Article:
Telkom’s mobile business grows
Johannesburg - The market last week cheered the growth in Telkom’s mobile business during the six months to September as the group said it was looking to unlock shareholder value through looking at third party investors at Gyro, its mast and towers business.
Telkom said it was clearly South Africa’s third largest mobile operator based on service revenue after mobile customers surged 19 percent to 13.7 million during the period helping to cushion the hefty decline in fixed voice revenue as more people worked from home.
Chief executive Sipho Maseko said Telkom Mobile had performed exceptionally well, despite the negative impact of the national lockdown on parts of the business.
“Telkom’s decision to invest in infrastructure ahead of demand enabled us to meet the surge in demand and weather the acceleration of the decline in fixed voice revenue during the national lockdown,” said Maseko, adding that the group was currently concluding a market sounding process at Gyro in a bid to unlock shareholder value.
“This entailed reaching out to a limited number of parties to determine the nature of a suitable transaction that can be achieved in the unlocking of value in this particular process.”
Maseko said the valuation included Gyro’s 3 650 commercially viable towers and excluded the 2 483 commercially not viable tower portfolio which did not have tenants and was located in low-demand areas with unfit characteristics. He said it was Telkom’s core belief that it remained undervalued as a company.
“Our market cap is not a true reflection of our intrinsic value,” Maseko said.
“Thus there is a massive valuation gap. Our enterprise value to earnings before interest, taxes, depreciation, and amortisation multiple (EV/ Ebitda) is currently two times to two and half times and we will explore ways to unlock this value in this conglomerate structure in a way that will ensure we will get the right valuation and unlock the value across the different businesses.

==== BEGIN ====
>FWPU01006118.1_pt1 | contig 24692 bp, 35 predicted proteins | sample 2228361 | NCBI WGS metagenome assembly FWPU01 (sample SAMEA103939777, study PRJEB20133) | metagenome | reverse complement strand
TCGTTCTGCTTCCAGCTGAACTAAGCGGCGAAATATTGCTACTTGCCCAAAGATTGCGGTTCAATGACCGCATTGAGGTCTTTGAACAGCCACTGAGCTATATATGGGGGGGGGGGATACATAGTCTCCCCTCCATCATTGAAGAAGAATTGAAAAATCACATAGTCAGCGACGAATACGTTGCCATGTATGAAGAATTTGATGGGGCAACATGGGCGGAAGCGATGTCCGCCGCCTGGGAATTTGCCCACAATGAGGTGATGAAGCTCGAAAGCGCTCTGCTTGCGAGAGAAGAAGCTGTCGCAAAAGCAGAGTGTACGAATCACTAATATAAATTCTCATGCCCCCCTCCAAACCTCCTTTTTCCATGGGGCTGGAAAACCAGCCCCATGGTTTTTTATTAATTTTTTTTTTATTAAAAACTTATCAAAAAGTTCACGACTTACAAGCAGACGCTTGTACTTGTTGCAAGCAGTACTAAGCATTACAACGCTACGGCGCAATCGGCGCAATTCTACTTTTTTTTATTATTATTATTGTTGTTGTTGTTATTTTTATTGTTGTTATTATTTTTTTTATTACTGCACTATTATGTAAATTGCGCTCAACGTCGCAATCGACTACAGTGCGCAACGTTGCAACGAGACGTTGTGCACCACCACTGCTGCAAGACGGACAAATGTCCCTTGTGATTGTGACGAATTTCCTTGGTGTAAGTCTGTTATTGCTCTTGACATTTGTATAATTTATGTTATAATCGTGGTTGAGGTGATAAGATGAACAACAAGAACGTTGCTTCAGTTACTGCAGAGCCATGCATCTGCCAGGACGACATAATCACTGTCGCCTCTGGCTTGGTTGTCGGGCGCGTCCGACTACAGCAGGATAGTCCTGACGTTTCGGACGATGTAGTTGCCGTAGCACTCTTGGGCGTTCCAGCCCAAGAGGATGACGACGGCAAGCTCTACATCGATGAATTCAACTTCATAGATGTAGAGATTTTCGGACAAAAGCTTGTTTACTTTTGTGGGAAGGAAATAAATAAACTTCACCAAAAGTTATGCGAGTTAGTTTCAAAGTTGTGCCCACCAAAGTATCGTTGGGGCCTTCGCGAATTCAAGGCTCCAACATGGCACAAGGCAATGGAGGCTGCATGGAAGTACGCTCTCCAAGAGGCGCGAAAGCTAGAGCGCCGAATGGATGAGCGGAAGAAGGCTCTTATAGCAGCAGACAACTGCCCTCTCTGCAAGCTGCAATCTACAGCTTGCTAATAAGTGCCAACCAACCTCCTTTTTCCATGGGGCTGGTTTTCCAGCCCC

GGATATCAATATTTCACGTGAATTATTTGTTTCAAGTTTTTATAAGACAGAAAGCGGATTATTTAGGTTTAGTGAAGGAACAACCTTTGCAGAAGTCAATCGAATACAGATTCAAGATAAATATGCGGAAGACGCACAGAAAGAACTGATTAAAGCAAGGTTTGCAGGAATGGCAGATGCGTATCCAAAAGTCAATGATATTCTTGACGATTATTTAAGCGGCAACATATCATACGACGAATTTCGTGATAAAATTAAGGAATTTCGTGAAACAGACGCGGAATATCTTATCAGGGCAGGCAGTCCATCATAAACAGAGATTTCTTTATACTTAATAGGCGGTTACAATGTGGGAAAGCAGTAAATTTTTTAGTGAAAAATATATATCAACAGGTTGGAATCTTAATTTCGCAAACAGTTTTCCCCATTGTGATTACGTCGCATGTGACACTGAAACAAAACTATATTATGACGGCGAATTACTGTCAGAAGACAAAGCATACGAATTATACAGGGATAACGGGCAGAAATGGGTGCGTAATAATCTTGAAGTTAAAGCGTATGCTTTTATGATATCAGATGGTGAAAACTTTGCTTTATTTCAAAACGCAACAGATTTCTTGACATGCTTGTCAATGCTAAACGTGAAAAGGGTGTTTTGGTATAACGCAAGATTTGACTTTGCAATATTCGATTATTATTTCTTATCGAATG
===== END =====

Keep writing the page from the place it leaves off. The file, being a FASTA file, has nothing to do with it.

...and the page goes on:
“Our Gyro business is at an advanced stage of this process and will be followed by Openserve thereafter.”
Telkom said it expected to conclude the phase 2 of its restructuring programme by the end of the financial year.
It said it was on track to realise our targeted cost savings of R1 billion to R2bn during the full year.
Phase 2 of the restructuring process involves 300 job cuts for information technology subsidiary BCX and will likely be concluded by the end of the financial year, while the head office and other support functions across other business units were also to be shaken up.
“With regards to the corporate centre as well as the support functions in the business units, we are still in the design phase and we expect to conclude that roughly sometime in the first half of the new financial year,” Maseko said. “The benefits of phase two of the restructuring will come through in the new financial year. “
BCX issued organised labour with a Section 189 notice last month after being severely impacted by the national lockdown, as customers were under severe financial pressure.